Speed Enforcement Cameras — Life Savers or ‘Cash Cows’?
Are speed enforcement cameras really effective? Are they a mechanism for saving lives? Are they a method for raising revenue? Have they, as some argue, led to more accidents on the road?
There are no simple, straightforward answers to any of these questions, but several studies have concluded that traffic enforcement cameras, both fixed and mobile, save lives.
According to the World Health Organization (WHO), traffic accidents kill 1,300,000 people each year and are one of the top ten causes of deaths worldwide. And as per the National Highway Traffic Safety Administration (NHTSA), speeding contributes to a third of all fatal crashes.
Research and studies on traffic conducted over the years have shown that the worldwide use of speed cameras has reduced deaths on the roads, considerably.
But if, as some argue, the use of these cameras actually led to more accidents, should they then be removed? Research figures show that irrespective of the arguments, speed cameras continue to save lives. Driving speeds will increase and the number of accidents rise if they are done away with from the roads and highways.
The Cochrane Review of 35 studies carried out in 2010 on the effectiveness of speed cameras worldwide, said, “…the consistency of reported reductions in speed and crash outcomes across all studies shows that speed cameras are a worthwhile intervention for reducing the number of road traffic injuries and deaths.”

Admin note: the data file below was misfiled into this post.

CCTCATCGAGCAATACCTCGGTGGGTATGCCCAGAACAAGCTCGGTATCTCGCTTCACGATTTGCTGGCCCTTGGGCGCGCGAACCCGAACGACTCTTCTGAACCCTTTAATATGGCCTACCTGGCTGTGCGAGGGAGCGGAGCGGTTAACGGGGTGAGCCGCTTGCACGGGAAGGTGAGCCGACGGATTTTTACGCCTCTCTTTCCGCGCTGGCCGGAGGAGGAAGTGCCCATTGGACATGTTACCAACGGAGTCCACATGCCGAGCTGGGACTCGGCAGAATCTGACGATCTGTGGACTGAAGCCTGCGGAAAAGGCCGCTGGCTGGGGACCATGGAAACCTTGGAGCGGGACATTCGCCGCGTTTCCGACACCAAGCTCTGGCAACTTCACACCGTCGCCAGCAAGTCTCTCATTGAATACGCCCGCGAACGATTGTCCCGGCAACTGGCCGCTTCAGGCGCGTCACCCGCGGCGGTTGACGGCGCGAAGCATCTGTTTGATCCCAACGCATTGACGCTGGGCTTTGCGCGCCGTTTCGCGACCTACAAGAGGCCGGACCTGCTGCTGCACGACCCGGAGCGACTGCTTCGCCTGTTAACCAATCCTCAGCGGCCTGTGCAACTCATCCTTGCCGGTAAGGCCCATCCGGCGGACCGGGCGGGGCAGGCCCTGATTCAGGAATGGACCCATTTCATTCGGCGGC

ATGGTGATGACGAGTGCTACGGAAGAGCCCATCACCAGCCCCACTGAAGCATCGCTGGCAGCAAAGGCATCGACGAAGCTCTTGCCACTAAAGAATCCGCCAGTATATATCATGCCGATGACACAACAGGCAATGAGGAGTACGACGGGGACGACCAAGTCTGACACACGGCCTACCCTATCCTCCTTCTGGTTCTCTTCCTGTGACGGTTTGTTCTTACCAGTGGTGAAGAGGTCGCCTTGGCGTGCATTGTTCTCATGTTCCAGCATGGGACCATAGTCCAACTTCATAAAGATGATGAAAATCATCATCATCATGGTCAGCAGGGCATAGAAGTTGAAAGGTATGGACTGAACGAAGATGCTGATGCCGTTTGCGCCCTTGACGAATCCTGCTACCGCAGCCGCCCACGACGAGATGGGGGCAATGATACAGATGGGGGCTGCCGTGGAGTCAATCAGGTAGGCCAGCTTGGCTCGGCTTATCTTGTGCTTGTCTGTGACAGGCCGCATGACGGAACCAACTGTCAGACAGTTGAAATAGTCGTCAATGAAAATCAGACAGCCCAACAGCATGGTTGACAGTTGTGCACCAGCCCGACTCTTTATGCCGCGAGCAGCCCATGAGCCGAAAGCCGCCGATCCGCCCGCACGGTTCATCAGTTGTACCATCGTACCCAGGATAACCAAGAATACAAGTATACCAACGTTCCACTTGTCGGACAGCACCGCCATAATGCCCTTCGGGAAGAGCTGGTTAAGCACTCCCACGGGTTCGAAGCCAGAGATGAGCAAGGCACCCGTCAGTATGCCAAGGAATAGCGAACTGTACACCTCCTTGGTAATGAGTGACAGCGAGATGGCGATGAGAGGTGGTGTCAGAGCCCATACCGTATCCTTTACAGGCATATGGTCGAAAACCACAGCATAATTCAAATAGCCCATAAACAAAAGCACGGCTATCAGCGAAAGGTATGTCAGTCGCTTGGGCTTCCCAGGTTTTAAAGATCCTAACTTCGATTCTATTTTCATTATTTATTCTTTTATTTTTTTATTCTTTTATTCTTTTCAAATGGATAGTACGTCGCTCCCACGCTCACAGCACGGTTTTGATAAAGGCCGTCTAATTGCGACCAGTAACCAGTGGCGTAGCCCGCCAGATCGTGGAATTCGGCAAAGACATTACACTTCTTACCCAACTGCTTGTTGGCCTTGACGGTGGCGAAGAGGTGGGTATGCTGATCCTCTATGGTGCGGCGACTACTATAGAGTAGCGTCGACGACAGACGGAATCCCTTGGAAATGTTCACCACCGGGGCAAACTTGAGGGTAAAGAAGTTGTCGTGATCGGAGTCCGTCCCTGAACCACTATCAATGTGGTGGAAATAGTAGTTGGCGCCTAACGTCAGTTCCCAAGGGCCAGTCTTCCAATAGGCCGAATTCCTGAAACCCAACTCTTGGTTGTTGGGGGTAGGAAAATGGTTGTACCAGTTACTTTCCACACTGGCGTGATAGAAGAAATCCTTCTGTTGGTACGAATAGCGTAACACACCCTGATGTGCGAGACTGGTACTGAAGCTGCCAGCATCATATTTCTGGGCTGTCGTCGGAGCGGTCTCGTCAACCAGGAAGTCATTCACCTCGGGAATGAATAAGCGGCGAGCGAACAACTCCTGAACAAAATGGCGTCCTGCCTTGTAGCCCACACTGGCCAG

Speed Cameras Slowing Indian Motorists
Post the 2019 amendments to the Motor Vehicle Act, Indian motorists have become extremely wary of traffic personnel. The fear of paying hefty fines keeps the drivers on their toes. The fine for speeding as per the amended law has been hiked ten times, from Rs 500 to Rs 5,000.
The capital Delhi has seen the recent introduction of 25 new speed cameras across 12 traffic-heavy and accident-prone areas of the city. The majority of the city’s drivers feel that the location and installation of the speed cameras are more about raising revenue than saving lives or bettering road safety. What the traffic officials fear handling is those speeding motorists, especially those familiar with the placement of cameras, who slow down at the time of approaching a speed camera, before speeding off again till they encounter the next traffic enforcement camera.
And a new recent feature launched by Google Maps is not helping Indian traffic personnel either. This new feature in the app alerts motorists of upcoming speed traps. In a nation that has one of the world’s highest traffic violations, this new feature of Google Maps could be misused by speeding drivers, who would temporarily slow down when approaching cameras before speeding off again after crossing them.